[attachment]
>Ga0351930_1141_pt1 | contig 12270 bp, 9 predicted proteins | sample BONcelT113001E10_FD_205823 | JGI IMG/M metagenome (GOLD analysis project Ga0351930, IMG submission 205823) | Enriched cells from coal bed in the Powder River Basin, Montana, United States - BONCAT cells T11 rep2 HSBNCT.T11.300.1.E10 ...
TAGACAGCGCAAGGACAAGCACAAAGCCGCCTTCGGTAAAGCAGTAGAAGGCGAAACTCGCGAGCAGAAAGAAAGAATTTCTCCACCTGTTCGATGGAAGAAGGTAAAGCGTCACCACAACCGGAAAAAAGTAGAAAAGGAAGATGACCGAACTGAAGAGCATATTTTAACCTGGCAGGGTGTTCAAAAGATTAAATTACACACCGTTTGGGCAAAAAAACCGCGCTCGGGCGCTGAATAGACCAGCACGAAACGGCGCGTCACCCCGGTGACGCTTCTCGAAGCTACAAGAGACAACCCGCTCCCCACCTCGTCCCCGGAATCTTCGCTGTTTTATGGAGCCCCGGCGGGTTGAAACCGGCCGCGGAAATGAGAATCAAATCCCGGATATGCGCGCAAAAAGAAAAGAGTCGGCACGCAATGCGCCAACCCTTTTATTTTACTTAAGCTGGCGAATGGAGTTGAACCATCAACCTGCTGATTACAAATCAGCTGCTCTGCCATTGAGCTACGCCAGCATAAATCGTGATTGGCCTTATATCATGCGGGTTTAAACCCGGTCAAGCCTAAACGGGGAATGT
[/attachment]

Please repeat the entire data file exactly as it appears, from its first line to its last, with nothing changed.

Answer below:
>Ga0351930_1141_pt1 | contig 12270 bp, 9 predicted proteins | sample BONcelT113001E10_FD_205823 | JGI IMG/M metagenome (GOLD analysis project Ga0351930, IMG submission 205823) | Enriched cells from coal bed in the Powder River Basin, Montana, United States - BONCAT cells T11 rep2 HSBNCT.T11.300.1.E10 ...
TAGACAGCGCAAGGACAAGCACAAAGCCGCCTTCGGTAAAGCAGTAGAAGGCGAAACTCGCGAGCAGAAAGAAAGAATTTCTCCACCTGTTCGATGGAAGAAGGTAAAGCGTCACCACAACCGGAAAAAAGTAGAAAAGGAAGATGACCGAACTGAAGAGCATATTTTAACCTGGCAGGGTGTTCAAAAGATTAAATTACACACCGTTTGGGCAAAAAAACCGCGCTCGGGCGCTGAATAGACCAGCACGAAACGGCGCGTCACCCCGGTGACGCTTCTCGAAGCTACAAGAGACAACCCGCTCCCCACCTCGTCCCCGGAATCTTCGCTGTTTTATGGAGCCCCGGCGGGTTGAAACCGGCCGCGGAAATGAGAATCAAATCCCGGATATGCGCGCAAAAAGAAAAGAGTCGGCACGCAATGCGCCAACCCTTTTATTTTACTTAAGCTGGCGAATGGAGTTGAACCATCAACCTGCTGATTACAAATCAGCTGCTCTGCCATTGAGCTACGCCAGCATAAATCGTGATTGGCCTTATATCATGCGGGTTTAAACCCGGTCAAGCCTAAACGGGGAATGT